The other factor is that the word too is used differently. It’s used instead of very or more. People often talk about your house being “too big,” meaning it’s nice and spacious. They don’t mean it’s ostentatious.
I love the way this points out cultural differences. My Canadian friend has shared similar stories. It’s funny to compare our often less than gracious reactions. Genuinely, comments like this are meant as compliments. I plan to take them as such.
As I think about the time I will spend at immigration tomorrow, checking to see if my residency permit has gone through, I am reminded of the frustrating aspects of living in Botswana. I have spent six days at immigration so far — arriving before 6am to make sure I am early enough in the queue to be served before lunchtime. The immigration computer system is appalling — on a good day, they usually can input one person’s paperwork every 30 minutes. This is just one example of a bureaucratic battle we have been fighting since coming here.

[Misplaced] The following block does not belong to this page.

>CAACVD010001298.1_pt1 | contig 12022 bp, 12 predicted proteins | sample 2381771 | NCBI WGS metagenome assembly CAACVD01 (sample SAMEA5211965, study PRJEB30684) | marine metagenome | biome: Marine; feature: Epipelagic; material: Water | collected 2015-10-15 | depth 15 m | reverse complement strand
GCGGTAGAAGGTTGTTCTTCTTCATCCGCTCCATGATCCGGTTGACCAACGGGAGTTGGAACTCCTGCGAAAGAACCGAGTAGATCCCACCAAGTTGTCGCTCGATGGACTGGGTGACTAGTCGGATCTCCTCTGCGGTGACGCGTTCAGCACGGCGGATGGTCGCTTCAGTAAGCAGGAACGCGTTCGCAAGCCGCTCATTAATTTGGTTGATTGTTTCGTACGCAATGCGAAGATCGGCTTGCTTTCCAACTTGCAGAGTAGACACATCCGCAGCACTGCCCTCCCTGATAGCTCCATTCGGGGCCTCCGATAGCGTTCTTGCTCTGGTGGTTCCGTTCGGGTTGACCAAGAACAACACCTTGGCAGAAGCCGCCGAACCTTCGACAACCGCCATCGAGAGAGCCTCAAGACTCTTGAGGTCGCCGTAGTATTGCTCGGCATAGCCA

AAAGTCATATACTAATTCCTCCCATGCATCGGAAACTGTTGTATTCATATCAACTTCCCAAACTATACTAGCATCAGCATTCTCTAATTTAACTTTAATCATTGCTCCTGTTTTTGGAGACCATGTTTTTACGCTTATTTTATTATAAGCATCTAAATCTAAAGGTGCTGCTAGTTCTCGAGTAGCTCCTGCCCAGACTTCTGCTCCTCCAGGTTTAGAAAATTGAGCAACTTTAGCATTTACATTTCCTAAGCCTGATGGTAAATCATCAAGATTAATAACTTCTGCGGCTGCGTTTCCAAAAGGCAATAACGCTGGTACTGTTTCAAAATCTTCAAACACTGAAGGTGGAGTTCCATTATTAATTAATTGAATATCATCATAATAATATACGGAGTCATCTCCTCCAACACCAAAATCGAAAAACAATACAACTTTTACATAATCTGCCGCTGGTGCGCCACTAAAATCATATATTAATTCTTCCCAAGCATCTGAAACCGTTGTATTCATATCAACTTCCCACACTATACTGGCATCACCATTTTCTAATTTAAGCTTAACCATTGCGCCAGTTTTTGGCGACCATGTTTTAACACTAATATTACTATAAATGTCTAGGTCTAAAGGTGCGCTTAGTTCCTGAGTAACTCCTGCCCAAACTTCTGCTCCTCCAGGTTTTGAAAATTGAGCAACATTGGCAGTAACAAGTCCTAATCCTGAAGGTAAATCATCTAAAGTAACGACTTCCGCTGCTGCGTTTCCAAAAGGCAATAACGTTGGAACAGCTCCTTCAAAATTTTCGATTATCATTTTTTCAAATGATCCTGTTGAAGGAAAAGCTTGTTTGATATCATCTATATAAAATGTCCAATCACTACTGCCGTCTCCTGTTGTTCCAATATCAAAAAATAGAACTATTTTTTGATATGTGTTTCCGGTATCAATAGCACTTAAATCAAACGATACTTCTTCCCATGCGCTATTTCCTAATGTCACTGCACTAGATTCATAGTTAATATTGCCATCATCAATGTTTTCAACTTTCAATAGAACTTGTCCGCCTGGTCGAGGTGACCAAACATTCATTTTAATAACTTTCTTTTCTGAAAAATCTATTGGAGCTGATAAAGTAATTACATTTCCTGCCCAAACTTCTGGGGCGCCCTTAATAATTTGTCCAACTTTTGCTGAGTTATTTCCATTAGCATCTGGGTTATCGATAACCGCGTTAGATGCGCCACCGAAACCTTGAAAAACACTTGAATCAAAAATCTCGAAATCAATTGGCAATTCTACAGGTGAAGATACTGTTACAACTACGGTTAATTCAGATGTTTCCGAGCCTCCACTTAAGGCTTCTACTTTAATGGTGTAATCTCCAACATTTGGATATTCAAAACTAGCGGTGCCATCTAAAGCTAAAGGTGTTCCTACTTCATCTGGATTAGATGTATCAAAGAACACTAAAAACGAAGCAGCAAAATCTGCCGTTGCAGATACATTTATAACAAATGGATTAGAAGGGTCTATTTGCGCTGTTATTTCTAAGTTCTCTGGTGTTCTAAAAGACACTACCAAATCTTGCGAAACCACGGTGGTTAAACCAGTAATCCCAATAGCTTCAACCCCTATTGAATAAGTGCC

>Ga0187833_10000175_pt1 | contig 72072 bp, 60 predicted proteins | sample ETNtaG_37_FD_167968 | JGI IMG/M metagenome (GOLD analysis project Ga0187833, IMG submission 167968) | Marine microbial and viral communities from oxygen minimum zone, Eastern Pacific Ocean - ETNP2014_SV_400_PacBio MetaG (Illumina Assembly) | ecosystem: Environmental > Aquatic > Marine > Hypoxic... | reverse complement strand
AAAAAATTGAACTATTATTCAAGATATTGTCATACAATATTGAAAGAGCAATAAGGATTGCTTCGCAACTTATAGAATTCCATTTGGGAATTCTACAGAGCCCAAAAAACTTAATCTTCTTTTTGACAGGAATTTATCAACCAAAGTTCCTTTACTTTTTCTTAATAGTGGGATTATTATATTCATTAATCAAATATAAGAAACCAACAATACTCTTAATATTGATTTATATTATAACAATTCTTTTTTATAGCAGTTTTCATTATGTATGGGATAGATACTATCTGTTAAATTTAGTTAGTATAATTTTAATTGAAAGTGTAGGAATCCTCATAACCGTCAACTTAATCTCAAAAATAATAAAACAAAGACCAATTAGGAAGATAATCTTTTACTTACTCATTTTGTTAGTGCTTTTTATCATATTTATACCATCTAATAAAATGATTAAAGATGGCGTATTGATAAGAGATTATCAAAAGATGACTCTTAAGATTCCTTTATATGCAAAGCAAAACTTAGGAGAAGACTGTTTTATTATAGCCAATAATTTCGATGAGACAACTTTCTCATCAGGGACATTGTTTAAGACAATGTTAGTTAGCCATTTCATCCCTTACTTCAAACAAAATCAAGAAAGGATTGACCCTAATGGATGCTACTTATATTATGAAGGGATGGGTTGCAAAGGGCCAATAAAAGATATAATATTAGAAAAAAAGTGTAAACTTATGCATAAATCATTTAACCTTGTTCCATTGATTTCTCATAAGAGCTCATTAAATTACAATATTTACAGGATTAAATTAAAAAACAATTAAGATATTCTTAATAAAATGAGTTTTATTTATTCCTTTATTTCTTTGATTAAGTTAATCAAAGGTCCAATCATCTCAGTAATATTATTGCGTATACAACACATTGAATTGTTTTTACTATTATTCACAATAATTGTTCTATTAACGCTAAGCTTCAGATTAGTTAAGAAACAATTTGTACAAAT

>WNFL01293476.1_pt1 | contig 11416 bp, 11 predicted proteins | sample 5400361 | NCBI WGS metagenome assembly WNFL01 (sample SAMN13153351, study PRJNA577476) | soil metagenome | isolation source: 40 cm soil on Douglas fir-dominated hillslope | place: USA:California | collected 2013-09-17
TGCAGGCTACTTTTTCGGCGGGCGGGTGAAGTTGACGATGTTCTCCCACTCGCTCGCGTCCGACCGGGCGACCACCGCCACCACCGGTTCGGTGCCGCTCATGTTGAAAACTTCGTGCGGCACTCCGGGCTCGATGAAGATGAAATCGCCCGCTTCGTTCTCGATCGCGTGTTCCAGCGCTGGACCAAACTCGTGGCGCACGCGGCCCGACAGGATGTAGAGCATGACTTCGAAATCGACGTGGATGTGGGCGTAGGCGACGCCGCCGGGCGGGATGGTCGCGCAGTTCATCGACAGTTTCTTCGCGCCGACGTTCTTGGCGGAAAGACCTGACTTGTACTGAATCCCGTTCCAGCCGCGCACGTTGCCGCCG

I just read the 2014 Gates Annual Letter, which is Bill and Melinda Gates’ update on the state of international development. It reminded me of what an incredible country I live in, in spite of these frustrations. 50 years ago, Botswana was one of the poorest countries in the world. Now, things have changed dramatically. Here are quotes from the annual letter which directly address Botswana:
“Here is a quick list of former major recipients that have grown so much that they receive hardly any aid today: Botswana, Morocco, Brazil, Mexico, Chile, Costa Rica, Peru, Thailand, Mauritius, Singapore, and Malaysia.”
“In 1960, almost all of the global economy was in the West. Per capita income in the United States was about $15,000 a year. (That’s income per person, so $60,000 a year for a family of four.) Across Asia, Africa, and Latin America, incomes per person were far lower. Brazil: $1,982. China: $928. Botswana: $383. And so on.”